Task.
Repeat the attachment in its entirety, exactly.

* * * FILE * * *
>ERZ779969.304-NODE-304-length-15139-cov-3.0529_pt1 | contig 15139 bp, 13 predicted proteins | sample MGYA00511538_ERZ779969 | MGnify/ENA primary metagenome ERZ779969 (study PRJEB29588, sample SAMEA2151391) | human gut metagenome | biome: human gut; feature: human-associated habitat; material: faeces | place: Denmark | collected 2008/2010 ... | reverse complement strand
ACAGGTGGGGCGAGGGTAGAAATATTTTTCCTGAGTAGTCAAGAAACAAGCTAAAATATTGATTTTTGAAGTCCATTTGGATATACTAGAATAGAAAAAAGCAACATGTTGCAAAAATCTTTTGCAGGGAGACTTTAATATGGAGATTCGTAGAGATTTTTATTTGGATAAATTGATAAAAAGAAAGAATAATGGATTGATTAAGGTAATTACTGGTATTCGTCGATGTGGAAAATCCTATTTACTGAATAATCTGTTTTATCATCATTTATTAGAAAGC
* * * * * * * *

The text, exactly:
>ERZ779969.304-NODE-304-length-15139-cov-3.0529_pt1 | contig 15139 bp, 13 predicted proteins | sample MGYA00511538_ERZ779969 | MGnify/ENA primary metagenome ERZ779969 (study PRJEB29588, sample SAMEA2151391) | human gut metagenome | biome: human gut; feature: human-associated habitat; material: faeces | place: Denmark | collected 2008/2010 ... | reverse complement strand
ACAGGTGGGGCGAGGGTAGAAATATTTTTCCTGAGTAGTCAAGAAACAAGCTAAAATATTGATTTTTGAAGTCCATTTGGATATACTAGAATAGAAAAAAGCAACATGTTGCAAAAATCTTTTGCAGGGAGACTTTAATATGGAGATTCGTAGAGATTTTTATTTGGATAAATTGATAAAAAGAAAGAATAATGGATTGATTAAGGTAATTACTGGTATTCGTCGATGTGGAAAATCCTATTTACTGAATAATCTGTTTTATCATCATTTATTAGAAAGC